6 Steps to GDPR Compliance

6 Steps to GDPR Compliance
March 31, 2021 | Agile Data Governance and Compliance

6 Steps to GDPR Compliance

Compliance with the European Union’s General Data Protection Regulation (GDPR) is complex and challenging. Organizations must come up with a good plan for compliance to make sure that their efforts to comply are going in the right direction. Being GDPR-compliant is not an event but rather an ongoing approach to ensure data protection and privacy. The trust placed by users on organizations online is an integral part of how they behave on the internet. The GDPR places more responsibility on organizations to help their users understand how and why their data is being used. It also outlines and increases the rights of the users. This article outlines six steps that organizations must follow to comply with the GDPR.

Step 1: Understanding the GDPR legal framework

Understanding the entire GDPR legal framework is the first step in ensuring GDPR compliance. At this step, the implications of failure to comply must be well understood. A Data Protection Officer (DPO) comes in handy to guide through this process. The officer ought to have a legal and technology background to guide the organization through this process. The DPO’s primary role according to Article 39 of the GDPR,  includes doing a compliance audit of the organization against the GDPR legal framework. Since every organization has its own unique needs, the steps to compliance will be slightly different to meet these needs. The need for the DPO, therefore, becomes essential to guide through the compliance process.

Step 2: Create a Data Register

A data register is essentially a diary of GDPR compliance. Once an organization is ready to comply with GDPR, the need for keeping a record of all processes arises. This is important for audit purposes. A compliance audit is carried out by relevant data protection agencies in respective jurisdictions. Many countries refer to them as the Data Protection Association. This is the entity that is in charge of judging whether an organization has complied with the GDPR.

Step 3: Data classification

After creating a data register, an organization will need to classify all its data. This step is crucial for it will identify the data that is to be protected and how the process of protecting it will flow. The very first class of data to be protected is personal identifiable data. An organization will need to identify this data, where it is stored, how it is obtained, who handles it, and who it is shared with.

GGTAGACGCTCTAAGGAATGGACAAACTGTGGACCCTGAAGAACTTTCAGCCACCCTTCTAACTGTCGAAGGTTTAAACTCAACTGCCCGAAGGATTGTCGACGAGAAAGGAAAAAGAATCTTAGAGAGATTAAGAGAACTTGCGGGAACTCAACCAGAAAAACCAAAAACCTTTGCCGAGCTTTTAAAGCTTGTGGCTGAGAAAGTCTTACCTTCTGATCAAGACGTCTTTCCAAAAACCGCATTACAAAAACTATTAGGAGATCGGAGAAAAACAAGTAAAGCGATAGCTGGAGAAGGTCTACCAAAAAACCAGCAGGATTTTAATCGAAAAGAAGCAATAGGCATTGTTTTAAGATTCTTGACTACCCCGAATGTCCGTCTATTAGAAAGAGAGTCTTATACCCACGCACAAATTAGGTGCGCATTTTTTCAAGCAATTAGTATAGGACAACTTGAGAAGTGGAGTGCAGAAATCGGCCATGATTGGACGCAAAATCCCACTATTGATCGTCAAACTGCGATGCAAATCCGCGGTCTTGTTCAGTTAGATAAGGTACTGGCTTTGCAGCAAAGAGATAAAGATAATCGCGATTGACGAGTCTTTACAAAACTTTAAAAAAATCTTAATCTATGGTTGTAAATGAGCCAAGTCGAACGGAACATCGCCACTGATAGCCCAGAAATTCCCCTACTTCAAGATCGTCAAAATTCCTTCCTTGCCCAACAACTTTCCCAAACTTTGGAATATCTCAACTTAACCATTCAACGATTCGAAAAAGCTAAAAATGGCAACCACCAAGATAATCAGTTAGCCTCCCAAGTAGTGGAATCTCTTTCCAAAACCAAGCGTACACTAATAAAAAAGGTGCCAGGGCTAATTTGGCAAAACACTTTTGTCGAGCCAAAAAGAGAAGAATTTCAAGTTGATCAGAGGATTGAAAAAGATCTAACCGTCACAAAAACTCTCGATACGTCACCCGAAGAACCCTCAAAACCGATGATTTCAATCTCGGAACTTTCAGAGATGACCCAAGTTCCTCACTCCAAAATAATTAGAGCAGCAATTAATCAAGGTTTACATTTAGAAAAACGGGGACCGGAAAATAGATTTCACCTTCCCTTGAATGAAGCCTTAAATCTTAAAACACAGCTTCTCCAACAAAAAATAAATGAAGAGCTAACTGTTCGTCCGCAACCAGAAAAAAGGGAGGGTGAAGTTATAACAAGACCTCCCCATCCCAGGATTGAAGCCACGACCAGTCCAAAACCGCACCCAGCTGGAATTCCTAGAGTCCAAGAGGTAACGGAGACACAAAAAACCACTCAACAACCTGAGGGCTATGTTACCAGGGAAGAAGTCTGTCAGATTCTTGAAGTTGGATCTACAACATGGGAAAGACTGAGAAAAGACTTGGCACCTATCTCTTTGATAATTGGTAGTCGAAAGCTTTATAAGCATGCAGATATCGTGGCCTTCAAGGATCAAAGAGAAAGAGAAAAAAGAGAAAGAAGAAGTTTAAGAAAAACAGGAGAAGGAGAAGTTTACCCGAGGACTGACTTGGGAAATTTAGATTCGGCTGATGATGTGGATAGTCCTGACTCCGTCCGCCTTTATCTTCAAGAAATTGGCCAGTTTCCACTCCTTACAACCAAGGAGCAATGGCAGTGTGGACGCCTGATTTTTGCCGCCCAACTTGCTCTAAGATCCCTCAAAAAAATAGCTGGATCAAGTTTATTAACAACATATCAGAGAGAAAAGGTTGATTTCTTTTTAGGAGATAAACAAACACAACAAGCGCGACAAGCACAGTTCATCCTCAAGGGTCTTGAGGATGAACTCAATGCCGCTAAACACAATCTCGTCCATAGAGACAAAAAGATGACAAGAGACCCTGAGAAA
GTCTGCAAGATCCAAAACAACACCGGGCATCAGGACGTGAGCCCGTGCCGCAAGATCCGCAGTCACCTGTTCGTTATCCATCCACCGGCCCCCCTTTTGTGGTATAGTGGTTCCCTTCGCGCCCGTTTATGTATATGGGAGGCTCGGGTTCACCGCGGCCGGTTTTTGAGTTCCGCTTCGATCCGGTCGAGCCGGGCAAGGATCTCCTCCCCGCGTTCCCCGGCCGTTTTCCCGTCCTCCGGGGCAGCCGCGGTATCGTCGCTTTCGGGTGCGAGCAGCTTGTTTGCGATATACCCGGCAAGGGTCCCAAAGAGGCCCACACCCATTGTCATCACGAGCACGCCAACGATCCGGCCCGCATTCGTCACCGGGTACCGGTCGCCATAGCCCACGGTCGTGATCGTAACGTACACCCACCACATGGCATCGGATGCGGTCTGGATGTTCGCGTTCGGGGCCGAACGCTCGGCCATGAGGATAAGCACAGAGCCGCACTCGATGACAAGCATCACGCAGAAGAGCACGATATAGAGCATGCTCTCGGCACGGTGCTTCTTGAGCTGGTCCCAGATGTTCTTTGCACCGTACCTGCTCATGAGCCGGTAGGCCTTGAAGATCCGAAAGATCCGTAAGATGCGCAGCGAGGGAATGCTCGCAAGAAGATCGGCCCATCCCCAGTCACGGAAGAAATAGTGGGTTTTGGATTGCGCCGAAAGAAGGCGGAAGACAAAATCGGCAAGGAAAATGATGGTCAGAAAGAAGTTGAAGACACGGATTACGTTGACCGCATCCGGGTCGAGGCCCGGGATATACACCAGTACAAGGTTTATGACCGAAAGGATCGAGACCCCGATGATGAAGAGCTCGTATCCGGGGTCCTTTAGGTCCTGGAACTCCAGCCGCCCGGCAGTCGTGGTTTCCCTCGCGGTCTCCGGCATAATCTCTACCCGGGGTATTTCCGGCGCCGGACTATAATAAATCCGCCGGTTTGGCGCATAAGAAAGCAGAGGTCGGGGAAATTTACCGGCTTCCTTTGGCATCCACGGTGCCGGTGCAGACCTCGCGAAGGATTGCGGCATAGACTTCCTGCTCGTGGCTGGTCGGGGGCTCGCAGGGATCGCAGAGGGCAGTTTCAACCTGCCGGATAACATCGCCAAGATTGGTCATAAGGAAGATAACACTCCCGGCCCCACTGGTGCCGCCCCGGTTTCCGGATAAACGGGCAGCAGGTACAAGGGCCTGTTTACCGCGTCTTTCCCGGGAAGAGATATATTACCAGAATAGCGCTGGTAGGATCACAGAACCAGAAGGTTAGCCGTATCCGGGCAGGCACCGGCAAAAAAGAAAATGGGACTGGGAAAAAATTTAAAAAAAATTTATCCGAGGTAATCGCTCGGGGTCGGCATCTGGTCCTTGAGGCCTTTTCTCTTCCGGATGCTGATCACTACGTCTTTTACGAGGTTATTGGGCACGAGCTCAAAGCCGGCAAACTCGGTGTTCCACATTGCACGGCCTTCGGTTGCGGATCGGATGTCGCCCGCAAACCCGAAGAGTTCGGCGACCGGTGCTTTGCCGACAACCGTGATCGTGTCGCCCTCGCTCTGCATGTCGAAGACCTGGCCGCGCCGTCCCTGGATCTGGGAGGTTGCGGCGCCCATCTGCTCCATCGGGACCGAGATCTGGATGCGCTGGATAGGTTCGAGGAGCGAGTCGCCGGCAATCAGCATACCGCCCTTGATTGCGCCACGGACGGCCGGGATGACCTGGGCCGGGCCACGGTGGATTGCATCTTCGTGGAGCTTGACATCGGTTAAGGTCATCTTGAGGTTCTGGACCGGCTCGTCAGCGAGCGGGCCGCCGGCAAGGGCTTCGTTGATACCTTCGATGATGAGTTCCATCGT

Data classification will help an organization know what data they are holding, where it is stored, and who is responsible for each class of data. It also ensures that all data that is to be protected is protected and thus enabling easier compliance with GDPR.

During data classification, a good approach for compliance is to follow an already established security protocol, e.g. the ISO 27001. For advanced cases or situations where you need to be thorough, you may perform vulnerability assessments or penetration testing.

Step 4: Prioritizing your data

You have classified and identified your data. The next step is evaluating the data on how it is being acquired, stored, and protected. The most important task in this step is protecting the user’s privacy. This should be prioritized for it poses the highest risk of having an organization’s data being breached and running into collisions with regulators over the loss of personal data.

During the process of compliance, organizations should complete a privacy impact assessment and the data protection impact assessment of all their data security policies. These processes aim at evaluating all data lifecycles in the organization.

Step 5: Assessment and documentation of additional risks

When all the sensitive data has been identified, classified, and protected, the next step involves assessing and documenting other risks in the processes of handling data. This step is aimed at identifying where organizations may be vulnerable in the course of handling user data.

After assessing the risks, they are well documented, and the mitigation is put down on record as well. The documentation will be necessary in the process of complying with the GDPR.

Step 6: Monitor and repeat

The final step involves monitoring the whole process, revising the outcome, and repeating the process to ensure proper handling of all data as required by the GDPR. Organizations must keep a record of the compliance process. They must ensure that every data they collect and handle and the processes involved are compliant with the regulations.

Wrapping Up

Data security is at the core of every modern organization. It is the most important factor in the planning and execution of virtually all business processes. Organizations no longer have the luxury of hiding any breaches relating to data, thanks to the GDPR. The regulations outline the measures to be meted on those that fall short of compliance. Thankfully, platforms like DQLabs.ai have come up to help organizations through the process of compliance to safeguard their reputation through best data practices.

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